This screen-used version, which appeared in the majority of the film’s driving scenes, sold at Bonhams in 2010 for £79,600. In the words of the great man himself, “It is so choice. If you have the means, I highly recommend picking one up."
5) Batman's suit
For kids who had grown up on re-runs of the 60s Batman TV show, Tim Burton’s 1989 movie totally reinvented the character from slightly creepy uncle to total badass.
Michael Keaton may not have been the obvious choice to play the Caped Crusader, but he brought an edgy intensity which matched Jack Nicholson’s awesome scenery chewing. “You wanna get nuts? Come on! Let’s get nuts.”
Keaton’s screen-worn Batman suit, the first not to feature a pair of ridiculous tights, sold at Profiles in History in 2006 for $80,000.
4) Han Solo’s blaster
Han Solo is one of the coolest characters in the Star Wars universe (just behind Lando and Admiral Akbar, obviously).
He had an awesome spaceship, his best friend was a 7ft dog and he ALWAYS shot first. He had no time for hokey religions and ancient weapons, as he was too busy blasting things and getting frozen in carbonite.
Harrison Ford’s screen-used blaster from both The Empire Strikes Back and Return of the Jedi sold at Profiles in History in 2013 for $200,000 – making it the same price as Luke’s prop lightsabre, but slightly less whiney.
3) A hoverboard
In 1989, Back to the Future II offered the promise of hoverboards to a generation of kids. Twenty-five years later we’re still waiting for inventors to get their act together.
The closest you can get are the original screen-used boards from the film, all of which have sold at auction to collectors in recent years. The hoverboard used by Michael J. Fox brought the biggest price, selling for $55,000 at Profiles in History in 2008. The rest of us will just have to wait for October 21, 2015...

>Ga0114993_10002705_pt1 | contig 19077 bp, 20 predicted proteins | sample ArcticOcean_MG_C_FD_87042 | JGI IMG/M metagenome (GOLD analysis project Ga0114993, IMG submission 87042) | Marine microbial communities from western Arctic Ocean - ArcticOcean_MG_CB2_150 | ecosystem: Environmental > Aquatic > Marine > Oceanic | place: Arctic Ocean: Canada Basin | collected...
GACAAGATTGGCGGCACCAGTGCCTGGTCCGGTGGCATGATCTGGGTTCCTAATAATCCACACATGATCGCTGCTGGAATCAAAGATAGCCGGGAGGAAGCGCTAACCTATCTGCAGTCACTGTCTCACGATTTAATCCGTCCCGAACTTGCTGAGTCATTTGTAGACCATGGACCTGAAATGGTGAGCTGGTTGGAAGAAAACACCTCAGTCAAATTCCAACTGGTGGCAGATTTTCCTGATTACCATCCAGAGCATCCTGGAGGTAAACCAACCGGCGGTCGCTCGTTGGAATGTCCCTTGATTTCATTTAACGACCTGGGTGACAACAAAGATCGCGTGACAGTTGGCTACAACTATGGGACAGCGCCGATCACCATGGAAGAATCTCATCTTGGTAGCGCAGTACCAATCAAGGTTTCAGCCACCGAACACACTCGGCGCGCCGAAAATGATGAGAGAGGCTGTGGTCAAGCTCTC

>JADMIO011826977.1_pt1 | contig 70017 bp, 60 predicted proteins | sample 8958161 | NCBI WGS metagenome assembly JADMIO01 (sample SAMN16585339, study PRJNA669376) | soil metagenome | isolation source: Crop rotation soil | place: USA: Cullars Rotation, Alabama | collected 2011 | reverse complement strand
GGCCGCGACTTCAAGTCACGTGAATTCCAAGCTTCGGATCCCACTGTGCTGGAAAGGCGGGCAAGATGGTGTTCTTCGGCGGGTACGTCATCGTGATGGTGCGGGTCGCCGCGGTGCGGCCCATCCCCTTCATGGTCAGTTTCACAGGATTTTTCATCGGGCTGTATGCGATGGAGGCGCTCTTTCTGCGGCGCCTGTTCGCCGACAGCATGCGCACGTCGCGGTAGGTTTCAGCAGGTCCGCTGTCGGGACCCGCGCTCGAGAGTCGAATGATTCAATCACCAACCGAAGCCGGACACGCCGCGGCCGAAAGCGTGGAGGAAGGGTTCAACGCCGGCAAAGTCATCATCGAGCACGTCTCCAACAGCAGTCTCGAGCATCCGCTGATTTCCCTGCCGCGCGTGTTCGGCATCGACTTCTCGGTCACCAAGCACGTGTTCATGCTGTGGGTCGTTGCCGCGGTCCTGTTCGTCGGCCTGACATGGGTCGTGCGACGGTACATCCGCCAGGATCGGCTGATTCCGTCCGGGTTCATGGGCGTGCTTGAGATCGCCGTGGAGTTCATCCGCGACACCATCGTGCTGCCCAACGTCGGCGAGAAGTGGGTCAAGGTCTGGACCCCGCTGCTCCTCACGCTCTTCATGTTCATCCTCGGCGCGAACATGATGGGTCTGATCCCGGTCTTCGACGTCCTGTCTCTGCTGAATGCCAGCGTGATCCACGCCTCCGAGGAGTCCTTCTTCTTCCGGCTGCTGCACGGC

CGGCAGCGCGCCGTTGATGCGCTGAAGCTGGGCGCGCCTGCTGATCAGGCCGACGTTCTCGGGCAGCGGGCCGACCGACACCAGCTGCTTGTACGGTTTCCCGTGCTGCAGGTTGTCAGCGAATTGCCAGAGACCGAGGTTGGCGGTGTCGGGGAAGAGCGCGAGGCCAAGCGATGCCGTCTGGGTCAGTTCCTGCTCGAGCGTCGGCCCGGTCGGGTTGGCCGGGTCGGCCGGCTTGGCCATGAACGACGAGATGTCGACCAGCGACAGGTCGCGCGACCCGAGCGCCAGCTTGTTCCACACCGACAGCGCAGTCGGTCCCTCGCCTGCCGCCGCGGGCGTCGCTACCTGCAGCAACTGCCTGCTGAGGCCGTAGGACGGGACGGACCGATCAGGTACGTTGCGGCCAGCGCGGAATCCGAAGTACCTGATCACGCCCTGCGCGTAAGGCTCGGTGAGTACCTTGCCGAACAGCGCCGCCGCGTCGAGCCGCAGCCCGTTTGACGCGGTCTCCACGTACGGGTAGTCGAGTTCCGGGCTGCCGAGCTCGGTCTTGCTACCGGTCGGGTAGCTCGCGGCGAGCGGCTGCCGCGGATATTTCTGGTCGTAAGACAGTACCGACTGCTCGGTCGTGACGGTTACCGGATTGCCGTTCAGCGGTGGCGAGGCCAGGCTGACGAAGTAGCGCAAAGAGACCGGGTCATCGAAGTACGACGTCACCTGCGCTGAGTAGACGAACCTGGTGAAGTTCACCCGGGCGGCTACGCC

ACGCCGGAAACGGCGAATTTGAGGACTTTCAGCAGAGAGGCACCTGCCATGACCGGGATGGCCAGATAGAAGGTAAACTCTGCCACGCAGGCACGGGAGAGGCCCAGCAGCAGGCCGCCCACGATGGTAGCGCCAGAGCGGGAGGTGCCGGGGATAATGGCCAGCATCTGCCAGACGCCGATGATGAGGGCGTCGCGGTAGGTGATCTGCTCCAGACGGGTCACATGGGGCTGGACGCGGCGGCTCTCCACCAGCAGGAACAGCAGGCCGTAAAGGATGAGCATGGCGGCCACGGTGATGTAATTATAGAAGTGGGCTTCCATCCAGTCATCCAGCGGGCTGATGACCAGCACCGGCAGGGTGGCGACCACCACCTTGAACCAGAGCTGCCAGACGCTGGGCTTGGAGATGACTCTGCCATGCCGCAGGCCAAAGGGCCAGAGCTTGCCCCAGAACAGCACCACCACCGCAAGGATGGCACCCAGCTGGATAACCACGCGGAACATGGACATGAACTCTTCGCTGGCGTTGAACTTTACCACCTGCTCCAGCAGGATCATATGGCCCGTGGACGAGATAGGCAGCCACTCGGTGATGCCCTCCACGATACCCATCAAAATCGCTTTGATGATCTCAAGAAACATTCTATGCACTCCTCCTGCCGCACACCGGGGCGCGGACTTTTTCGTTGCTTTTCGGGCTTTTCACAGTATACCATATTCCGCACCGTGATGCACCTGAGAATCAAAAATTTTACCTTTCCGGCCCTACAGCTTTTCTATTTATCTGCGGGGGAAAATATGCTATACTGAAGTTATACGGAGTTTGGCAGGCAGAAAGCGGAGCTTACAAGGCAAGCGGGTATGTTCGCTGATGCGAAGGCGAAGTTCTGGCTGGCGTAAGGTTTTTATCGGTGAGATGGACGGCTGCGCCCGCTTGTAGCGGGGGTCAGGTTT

2) The Goonies' treasure map
In 1985, kids ransacked their attics in search of hidden treasure maps and ruined their trainers trying to make their own pair of ‘slick shoes’.
The Goonies remains one of the best-loved movies of the decade, featuring important 80s staples such as a Cyndi Lauper song on the soundtrack and Corey Feldman. Sadly, Goonies fans hoping to one day get their hands on One-Eyed Willy’s original map are out of luck.
According to legend, actor Sean Austin kept the map as a memento after filming – until years later, when his mother tidied his bedroom and accidentally threw it out with the trash.
1) A Ghostbusters proton pack
The proton pack from Ghostbusters is without doubt the ultimate movie prop for kids of the 80s, even if it was capable of causing total protonic reversal.
Bill Murray still occasionally wears one, and if Bill Murray thinks something is cool it becomes a scientific fact. The only-known hero pack from the original 1984 film to appear at auction (worn by the late, great Harold Ramis) brought $130,000 at Profiles in History in 2012.